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Role of lipids in virus assembly

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Book Series: Frontiers Research Topics ISSN: 16648714 ISBN: 9782889195824 Year: Pages: 91 DOI: 10.3389/978-2-88919-582-4 Language: English
Publisher: Frontiers Media SA
Subject: Science (General) --- Microbiology --- Botany
Added to DOAB on : 2016-03-10 08:14:32
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Abstract

RNA enveloped viruses comprise several families belonging to plus and minus strand RNA viruses, such as retroviruses, flavoviruses and orthomyxoviruses. Viruses utilize cellular lipids during critical steps of replication like entry, assembly and egress. Growing evidence indicate important roles for lipids and lipid nanodomains in virus assembly. This special topic covers key aspects of virus-membrane interactions during assembly and egress, especially those of retroviruses and Ebola virus (EBOV). Virus assembly and release involve specific and nonspecific interactions between viral proteins and membrane compartments. Retroviral Gag proteins assemble predominantly on the PM. Despite the great progress in identifying the factors that modulate retroviral Gag assembly on the PM, there are still gaps in our understanding of precise mechanisms of Gag-membrane interactions. Studies over the last two decades have focused on the mechanisms by which other retroviral Gag proteins interact with membranes during assembly. These include human immunodeficiency virus (HIV), Rous sarcoma virus (RSV), equine infectious anemia virus (EIAV), Mason-Pfizer monkey virus (M-PMV), murine leukemia virus (MLV), and human T-lymphotropic virus type (HTLV-1). Additionally, assembly of filoviruses such as EBOV also occurs on the inner leaflet of the PM. The articles published under this special topic highlight the latest understanding of the role of membrane lipids during virus assembly, egress and release.

Keywords

retroviruses --- HIV 1 --- Gag --- Matrix --- membrane --- NMR --- Ebola --- VP40

One Health and Zoonoses

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ISBN: 9783039212958 9783039212965 Year: Pages: 140 DOI: 10.3390/books978-3-03921-296-5 Language: English
Publisher: MDPI - Multidisciplinary Digital Publishing Institute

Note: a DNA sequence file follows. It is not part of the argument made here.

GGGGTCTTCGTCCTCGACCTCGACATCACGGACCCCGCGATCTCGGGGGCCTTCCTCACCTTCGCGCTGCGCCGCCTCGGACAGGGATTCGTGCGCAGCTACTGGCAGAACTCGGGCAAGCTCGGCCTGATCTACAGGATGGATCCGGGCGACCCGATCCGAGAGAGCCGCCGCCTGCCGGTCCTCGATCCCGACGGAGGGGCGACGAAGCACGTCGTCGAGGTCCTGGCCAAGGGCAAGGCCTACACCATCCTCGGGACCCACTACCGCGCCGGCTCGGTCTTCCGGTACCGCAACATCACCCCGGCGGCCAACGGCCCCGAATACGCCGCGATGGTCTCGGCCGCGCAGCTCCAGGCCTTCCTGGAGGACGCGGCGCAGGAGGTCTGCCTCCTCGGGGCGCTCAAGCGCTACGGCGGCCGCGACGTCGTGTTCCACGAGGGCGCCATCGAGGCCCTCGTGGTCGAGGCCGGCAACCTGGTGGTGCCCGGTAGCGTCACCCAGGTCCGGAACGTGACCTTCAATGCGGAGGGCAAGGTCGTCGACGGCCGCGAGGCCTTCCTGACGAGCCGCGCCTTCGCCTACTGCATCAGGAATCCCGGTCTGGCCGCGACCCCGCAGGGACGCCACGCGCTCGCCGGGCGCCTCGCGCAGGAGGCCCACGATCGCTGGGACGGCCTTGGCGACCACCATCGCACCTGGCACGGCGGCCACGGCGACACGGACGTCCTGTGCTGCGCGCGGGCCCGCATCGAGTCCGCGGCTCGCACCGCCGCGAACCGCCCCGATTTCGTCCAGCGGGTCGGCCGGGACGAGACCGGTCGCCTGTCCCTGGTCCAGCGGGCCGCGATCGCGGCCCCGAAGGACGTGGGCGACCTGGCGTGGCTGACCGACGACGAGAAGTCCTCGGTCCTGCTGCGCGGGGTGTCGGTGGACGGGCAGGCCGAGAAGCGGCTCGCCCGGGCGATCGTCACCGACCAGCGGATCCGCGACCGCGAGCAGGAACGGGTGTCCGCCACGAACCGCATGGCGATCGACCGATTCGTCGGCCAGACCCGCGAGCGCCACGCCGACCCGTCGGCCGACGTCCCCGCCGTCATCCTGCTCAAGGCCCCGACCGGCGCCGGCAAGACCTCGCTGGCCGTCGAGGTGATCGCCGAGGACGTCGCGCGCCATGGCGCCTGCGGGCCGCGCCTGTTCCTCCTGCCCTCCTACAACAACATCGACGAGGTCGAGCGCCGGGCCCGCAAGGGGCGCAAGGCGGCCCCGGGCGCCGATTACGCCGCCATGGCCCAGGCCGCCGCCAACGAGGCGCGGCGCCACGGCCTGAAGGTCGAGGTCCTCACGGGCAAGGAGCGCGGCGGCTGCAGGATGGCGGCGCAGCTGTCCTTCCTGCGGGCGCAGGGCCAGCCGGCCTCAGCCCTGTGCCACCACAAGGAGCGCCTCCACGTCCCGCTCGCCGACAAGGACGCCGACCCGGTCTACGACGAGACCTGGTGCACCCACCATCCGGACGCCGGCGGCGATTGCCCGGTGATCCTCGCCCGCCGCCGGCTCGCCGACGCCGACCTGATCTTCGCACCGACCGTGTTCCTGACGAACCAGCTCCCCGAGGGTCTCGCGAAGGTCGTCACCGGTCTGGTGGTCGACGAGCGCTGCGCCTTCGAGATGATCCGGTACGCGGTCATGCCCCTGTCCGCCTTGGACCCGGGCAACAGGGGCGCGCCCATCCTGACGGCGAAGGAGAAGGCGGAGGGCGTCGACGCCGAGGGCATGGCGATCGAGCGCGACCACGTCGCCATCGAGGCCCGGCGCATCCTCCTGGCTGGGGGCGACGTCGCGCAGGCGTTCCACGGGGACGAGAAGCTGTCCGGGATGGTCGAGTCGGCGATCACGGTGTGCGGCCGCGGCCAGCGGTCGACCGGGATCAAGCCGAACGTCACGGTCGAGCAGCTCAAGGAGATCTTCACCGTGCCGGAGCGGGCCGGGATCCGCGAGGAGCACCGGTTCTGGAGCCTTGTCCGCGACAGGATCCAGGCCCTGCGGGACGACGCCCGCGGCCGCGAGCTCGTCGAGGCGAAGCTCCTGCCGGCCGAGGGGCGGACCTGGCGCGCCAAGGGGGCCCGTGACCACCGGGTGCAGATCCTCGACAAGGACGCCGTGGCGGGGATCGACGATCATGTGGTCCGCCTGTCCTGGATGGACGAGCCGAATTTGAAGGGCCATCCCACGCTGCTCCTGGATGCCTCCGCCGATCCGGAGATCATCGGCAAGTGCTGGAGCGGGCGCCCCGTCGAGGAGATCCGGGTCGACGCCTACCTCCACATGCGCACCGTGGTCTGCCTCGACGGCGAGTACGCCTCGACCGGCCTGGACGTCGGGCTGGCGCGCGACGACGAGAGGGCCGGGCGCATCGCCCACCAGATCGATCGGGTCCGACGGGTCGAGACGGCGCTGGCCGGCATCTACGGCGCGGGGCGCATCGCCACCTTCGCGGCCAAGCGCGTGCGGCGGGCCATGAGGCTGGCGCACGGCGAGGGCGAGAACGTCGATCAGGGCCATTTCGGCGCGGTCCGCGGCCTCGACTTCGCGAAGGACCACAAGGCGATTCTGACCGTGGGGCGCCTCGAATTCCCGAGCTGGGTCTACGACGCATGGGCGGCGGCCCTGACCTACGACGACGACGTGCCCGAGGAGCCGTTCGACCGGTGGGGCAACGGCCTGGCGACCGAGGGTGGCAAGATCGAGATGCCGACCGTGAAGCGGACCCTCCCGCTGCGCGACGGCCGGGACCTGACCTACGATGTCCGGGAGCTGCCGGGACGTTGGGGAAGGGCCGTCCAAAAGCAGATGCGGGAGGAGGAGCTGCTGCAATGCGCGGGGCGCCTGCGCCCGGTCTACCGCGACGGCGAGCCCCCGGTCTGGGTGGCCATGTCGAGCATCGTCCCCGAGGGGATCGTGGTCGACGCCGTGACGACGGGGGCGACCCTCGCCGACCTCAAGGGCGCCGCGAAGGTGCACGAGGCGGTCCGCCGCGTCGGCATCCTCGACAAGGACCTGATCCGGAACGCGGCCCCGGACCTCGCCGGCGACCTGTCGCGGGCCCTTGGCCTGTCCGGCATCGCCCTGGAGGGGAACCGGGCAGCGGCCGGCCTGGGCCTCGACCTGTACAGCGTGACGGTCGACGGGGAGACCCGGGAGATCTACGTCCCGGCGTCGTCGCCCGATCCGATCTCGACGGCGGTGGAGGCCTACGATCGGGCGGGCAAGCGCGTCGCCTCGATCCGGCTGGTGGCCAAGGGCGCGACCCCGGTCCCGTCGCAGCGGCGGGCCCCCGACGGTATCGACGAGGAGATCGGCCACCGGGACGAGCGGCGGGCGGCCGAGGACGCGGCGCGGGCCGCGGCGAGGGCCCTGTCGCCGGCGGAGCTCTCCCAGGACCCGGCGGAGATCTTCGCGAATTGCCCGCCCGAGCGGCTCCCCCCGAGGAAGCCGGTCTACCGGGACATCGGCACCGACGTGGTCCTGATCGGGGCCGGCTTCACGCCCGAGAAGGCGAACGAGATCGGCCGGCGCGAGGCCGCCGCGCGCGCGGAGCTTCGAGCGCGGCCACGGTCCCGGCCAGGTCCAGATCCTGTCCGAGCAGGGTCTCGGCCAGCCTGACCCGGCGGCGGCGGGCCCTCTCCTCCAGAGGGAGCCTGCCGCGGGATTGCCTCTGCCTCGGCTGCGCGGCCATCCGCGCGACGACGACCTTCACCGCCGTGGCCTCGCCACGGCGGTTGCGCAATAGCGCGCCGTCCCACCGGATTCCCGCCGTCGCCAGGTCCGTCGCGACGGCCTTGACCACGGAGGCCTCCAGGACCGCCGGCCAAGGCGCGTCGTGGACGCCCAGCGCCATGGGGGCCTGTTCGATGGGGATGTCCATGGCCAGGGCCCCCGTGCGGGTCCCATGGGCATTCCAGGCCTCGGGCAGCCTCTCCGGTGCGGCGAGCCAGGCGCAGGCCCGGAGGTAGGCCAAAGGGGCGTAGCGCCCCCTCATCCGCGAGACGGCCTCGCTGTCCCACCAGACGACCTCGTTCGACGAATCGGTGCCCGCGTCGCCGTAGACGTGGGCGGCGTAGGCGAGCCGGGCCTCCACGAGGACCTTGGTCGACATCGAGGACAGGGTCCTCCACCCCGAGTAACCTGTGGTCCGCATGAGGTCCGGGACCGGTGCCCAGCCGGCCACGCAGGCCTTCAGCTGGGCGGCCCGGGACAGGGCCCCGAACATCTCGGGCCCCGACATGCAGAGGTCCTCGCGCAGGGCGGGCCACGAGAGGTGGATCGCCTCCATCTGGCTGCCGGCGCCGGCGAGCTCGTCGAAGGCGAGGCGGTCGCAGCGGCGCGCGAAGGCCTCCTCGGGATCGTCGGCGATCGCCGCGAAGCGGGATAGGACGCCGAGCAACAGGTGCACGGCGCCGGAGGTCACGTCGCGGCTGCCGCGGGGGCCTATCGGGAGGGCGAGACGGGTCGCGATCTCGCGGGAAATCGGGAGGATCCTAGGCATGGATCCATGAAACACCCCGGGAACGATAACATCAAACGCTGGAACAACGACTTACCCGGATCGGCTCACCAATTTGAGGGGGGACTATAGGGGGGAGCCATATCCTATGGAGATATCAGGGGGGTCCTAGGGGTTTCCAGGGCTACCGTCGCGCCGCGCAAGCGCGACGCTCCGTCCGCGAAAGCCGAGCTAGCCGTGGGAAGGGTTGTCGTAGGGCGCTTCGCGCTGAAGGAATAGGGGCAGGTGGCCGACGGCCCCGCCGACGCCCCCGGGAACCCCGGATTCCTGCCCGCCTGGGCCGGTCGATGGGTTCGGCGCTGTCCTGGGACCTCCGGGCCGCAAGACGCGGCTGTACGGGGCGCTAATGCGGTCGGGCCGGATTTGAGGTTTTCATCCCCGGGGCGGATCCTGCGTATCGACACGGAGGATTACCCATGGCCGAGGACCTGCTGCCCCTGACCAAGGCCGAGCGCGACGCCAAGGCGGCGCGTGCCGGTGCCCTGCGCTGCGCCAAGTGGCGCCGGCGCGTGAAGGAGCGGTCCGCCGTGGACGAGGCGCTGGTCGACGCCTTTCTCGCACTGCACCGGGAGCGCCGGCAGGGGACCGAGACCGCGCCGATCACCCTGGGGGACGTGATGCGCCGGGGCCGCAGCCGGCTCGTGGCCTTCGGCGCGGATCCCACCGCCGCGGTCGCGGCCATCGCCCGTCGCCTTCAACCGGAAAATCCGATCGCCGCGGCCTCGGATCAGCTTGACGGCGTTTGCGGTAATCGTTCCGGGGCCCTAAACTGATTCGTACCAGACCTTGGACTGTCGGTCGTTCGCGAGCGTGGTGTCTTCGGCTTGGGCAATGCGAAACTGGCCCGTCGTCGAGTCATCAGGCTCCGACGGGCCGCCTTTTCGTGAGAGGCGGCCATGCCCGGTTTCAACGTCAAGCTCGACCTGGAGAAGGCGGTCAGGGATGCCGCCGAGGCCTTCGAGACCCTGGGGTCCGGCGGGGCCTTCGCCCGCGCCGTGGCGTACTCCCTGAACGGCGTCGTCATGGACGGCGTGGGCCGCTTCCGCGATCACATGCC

Subject: Public Health
Added to DOAB on : 2019-12-09 16:10:12
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Abstract

The One Health concept recognizes that the health of humans, animals, and their ecosystems are interconnected, and that a coordinated, collaborative, multidisciplinary, and cross-sectoral approach is necessary to fully understand and respond to potential or existing risks that originate at the animal–human–ecosystems interfaces. Thus, the One Health concept represents a holistic vision for addressing some of the complex challenges that threaten human and animal health, food safety, and the environments in which diseases flourish. There are many examples showing how the health of humans is related to the health of animals and the environment. Diseases shared between humans and animals are zoonoses. Some zoonoses have been known for many years, whereas others have emerged suddenly and unexpectedly. Over 70% of all new emerging diseases over the past few decades have been zoonoses that have emerged from wildlife, most often from bats, rodents, or birds. Examples of zoonoses are many and varied, ranging from rabies to bovine tuberculosis, and from Japanese encephalitis to SARS. Clearly, a One Health approach is essential for understanding their ecology, and for outbreak response and the development of control strategies. However, the One Health concept and approach is much broader than zoonoses; it extends to including antimicrobial resistance, food safety, and environmental health and, consequently, impacts on global health security, economic wellbeing, and international trade. It is this breadth of One Health that connects the papers in this Special Issue.

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